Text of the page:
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Influenza Other Respir Viruses. 2008 Jul;2(4):139-45. doi: 10.1111/j.1750-2659.2008.00050.x.

Influenza surveillance and immunisation in New Zealand, 1997-2006.

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  • 1The WHO National Influenza Centre, Institute of Environmental Science and Research, New Zealand.

Abstract

BACKGROUND:

The national influenza surveillance in New Zealand is an essential public health component for assessing and implementing strategies to control influenza.

OBJECTIVE:

The aim of this study is to report the national influenza surveillance data collected during 1997-2006 in terms of the community disease burden, circulating viral strains, hospitalisations, mortality, and immunisation coverage.

METHODS:

The national influenza surveillance system includes sentinel general practice surveillance, laboratory-based surveillance, and hospital admission and mortality surveillance and immunisation coverage. The results obtained during 1997-2006 were analysed.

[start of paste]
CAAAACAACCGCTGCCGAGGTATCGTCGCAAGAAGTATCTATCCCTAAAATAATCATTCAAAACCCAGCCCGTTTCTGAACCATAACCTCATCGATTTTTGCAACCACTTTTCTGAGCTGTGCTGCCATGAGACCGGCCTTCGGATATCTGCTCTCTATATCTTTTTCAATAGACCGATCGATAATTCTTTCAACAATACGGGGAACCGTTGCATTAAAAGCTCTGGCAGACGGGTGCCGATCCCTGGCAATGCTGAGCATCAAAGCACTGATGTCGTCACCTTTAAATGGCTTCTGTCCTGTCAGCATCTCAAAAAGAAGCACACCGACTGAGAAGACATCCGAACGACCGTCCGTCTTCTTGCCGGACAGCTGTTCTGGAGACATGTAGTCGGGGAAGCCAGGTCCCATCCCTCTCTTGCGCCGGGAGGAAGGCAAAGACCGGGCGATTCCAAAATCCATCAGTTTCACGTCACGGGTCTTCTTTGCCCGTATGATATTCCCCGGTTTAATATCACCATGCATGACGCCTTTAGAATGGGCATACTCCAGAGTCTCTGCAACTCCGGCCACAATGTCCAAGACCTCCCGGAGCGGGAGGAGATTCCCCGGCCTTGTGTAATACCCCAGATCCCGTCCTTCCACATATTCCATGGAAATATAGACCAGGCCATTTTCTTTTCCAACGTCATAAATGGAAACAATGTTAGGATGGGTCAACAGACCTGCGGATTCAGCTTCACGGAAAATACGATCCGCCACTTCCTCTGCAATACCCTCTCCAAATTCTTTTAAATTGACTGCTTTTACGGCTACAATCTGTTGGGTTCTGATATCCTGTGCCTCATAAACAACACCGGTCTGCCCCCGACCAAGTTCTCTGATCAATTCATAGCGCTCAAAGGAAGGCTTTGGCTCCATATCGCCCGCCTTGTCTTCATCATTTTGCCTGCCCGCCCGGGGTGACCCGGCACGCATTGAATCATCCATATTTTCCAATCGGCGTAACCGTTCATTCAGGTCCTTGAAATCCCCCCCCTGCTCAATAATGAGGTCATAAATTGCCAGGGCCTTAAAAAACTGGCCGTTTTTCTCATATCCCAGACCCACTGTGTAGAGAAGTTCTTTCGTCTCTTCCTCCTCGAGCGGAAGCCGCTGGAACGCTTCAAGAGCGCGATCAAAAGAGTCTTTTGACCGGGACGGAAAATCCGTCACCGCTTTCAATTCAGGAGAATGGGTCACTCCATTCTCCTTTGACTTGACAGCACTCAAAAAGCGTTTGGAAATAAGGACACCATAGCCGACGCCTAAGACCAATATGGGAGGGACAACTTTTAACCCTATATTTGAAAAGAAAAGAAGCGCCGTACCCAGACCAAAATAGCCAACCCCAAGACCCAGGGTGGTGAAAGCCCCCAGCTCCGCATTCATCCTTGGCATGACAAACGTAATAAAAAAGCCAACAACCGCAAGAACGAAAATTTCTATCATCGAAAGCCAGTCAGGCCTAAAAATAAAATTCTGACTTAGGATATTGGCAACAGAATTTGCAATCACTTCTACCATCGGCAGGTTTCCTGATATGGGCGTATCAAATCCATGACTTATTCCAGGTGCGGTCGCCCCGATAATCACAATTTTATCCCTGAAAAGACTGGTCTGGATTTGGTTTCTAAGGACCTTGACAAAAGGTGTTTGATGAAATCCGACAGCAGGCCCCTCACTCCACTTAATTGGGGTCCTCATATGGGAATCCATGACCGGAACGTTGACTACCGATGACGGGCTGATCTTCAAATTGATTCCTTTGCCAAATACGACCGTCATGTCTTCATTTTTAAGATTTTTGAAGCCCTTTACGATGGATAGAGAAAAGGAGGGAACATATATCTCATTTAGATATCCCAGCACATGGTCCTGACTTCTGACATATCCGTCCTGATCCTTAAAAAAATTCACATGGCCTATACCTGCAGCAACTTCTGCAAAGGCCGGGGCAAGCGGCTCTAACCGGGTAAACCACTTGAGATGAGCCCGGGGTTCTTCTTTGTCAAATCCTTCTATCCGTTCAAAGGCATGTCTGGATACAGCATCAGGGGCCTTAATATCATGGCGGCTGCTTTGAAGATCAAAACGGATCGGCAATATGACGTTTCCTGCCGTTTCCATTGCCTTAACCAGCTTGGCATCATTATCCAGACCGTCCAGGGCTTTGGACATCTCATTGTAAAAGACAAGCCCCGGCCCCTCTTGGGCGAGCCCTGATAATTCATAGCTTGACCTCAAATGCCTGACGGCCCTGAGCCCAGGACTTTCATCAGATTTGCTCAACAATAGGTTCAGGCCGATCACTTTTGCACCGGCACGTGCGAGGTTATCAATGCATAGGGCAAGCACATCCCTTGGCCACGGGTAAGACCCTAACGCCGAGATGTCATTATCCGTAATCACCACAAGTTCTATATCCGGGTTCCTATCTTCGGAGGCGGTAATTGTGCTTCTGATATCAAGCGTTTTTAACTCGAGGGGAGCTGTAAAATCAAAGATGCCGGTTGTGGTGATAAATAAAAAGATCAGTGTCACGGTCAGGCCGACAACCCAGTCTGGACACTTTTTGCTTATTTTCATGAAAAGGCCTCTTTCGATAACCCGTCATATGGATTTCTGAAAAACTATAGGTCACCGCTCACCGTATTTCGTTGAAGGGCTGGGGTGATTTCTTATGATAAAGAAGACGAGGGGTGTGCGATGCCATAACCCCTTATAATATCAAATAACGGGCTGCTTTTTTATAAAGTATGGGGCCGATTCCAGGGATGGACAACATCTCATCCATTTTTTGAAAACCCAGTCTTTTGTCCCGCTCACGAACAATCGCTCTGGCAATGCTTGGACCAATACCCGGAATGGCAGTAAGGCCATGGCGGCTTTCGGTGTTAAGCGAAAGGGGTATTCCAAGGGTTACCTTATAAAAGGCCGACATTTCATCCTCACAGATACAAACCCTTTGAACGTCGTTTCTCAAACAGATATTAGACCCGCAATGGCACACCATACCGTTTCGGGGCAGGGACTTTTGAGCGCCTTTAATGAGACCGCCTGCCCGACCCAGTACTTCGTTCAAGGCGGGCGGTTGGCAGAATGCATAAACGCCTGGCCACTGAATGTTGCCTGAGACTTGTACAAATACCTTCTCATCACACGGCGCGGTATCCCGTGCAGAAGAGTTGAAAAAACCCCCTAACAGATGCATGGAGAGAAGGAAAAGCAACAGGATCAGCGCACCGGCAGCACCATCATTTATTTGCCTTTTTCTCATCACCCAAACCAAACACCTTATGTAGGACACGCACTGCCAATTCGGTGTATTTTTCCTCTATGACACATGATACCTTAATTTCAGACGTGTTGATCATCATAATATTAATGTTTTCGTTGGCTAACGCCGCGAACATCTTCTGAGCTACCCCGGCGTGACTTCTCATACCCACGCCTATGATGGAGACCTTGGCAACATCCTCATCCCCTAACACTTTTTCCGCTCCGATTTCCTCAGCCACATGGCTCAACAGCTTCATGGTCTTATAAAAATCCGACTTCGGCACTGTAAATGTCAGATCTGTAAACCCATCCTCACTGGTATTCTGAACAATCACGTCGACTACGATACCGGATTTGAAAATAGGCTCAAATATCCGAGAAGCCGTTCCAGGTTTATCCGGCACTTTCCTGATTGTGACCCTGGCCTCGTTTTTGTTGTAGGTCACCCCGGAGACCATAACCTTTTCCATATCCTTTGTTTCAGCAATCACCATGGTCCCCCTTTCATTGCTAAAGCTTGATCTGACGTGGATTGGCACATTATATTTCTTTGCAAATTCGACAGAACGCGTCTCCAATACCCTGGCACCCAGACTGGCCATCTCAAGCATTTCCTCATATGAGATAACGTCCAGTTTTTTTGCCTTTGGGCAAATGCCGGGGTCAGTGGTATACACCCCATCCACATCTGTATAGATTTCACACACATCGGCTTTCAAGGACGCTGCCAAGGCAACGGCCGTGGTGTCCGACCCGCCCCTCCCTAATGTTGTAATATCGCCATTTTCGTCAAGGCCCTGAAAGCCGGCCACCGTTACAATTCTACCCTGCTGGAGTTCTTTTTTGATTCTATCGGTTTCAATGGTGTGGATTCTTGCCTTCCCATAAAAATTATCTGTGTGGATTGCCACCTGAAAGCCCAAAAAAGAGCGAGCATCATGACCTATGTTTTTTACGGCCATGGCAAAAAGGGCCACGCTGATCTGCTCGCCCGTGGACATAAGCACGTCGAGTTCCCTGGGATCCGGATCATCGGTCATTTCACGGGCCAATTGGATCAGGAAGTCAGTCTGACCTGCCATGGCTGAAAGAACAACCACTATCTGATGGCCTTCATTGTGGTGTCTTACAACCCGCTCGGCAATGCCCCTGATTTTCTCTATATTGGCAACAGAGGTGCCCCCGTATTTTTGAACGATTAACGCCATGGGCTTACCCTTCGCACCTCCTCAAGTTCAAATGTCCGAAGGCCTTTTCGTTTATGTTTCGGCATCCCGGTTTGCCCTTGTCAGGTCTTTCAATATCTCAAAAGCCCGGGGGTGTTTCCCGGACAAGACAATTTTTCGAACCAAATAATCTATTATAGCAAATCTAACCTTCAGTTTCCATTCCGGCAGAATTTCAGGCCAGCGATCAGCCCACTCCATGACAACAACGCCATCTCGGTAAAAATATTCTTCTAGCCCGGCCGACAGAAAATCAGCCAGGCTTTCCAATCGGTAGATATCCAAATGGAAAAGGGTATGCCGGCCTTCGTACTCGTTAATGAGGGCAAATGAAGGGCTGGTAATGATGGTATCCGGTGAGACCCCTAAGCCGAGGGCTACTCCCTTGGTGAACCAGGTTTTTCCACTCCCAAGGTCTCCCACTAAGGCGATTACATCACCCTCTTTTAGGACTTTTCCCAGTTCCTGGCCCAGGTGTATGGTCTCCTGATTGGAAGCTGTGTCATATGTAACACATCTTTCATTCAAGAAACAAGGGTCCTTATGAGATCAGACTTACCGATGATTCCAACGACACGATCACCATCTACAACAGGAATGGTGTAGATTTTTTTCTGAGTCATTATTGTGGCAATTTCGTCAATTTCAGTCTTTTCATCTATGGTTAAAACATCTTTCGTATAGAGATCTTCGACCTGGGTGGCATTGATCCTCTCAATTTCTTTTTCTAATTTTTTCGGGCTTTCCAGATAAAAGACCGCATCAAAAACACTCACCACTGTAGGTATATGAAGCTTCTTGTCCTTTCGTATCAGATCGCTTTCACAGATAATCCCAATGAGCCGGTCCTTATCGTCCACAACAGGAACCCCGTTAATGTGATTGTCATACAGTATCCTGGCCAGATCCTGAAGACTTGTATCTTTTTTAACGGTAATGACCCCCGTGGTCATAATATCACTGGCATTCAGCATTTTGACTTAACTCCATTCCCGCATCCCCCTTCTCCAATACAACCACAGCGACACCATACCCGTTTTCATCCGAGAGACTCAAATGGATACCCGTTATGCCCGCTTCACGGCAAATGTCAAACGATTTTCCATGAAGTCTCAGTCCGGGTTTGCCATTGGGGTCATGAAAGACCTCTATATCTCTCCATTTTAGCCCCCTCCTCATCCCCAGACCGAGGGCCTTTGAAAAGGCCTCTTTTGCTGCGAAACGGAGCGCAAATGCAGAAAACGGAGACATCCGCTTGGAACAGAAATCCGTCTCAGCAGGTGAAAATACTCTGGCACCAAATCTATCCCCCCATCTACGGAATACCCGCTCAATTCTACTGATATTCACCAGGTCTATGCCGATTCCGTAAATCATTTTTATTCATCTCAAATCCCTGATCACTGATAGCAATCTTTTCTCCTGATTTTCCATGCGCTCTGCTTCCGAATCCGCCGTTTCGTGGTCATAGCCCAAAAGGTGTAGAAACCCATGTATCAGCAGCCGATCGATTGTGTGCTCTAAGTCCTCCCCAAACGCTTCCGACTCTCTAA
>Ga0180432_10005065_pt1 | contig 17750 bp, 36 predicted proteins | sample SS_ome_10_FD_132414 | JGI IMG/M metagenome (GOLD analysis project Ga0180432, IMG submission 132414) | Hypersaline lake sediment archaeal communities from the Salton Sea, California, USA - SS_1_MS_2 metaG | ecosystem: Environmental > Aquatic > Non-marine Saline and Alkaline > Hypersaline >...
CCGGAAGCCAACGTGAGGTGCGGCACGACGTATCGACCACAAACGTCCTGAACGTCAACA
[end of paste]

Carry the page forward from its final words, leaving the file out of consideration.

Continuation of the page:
RESULTS:

When the last 10 years were compared to the previous years, sentinel general practice surveillance recorded a decreasing trend of influenza-like illness rates in the community. Sentinel surveillance also showed that children aged 0-4 years were the most affected. Influenza-related hospitalisation surveillance reported an increasing trend of hospital admissions particularly in children aged 0-19 years. Introduction of routine influenza vaccination among the New Zealand elderly was associated with a significant decrease of influenza-related mortality.

CONCLUSIONS:

This report demonstrates that an integrated virological and epidemiological surveillance system for influenza is essential for monitoring the disease burden, identifying circulating strains, guiding effective vaccination and planning for a potential pandemic.

PMID:
19453466
[PubMed - indexed for MEDLINE]
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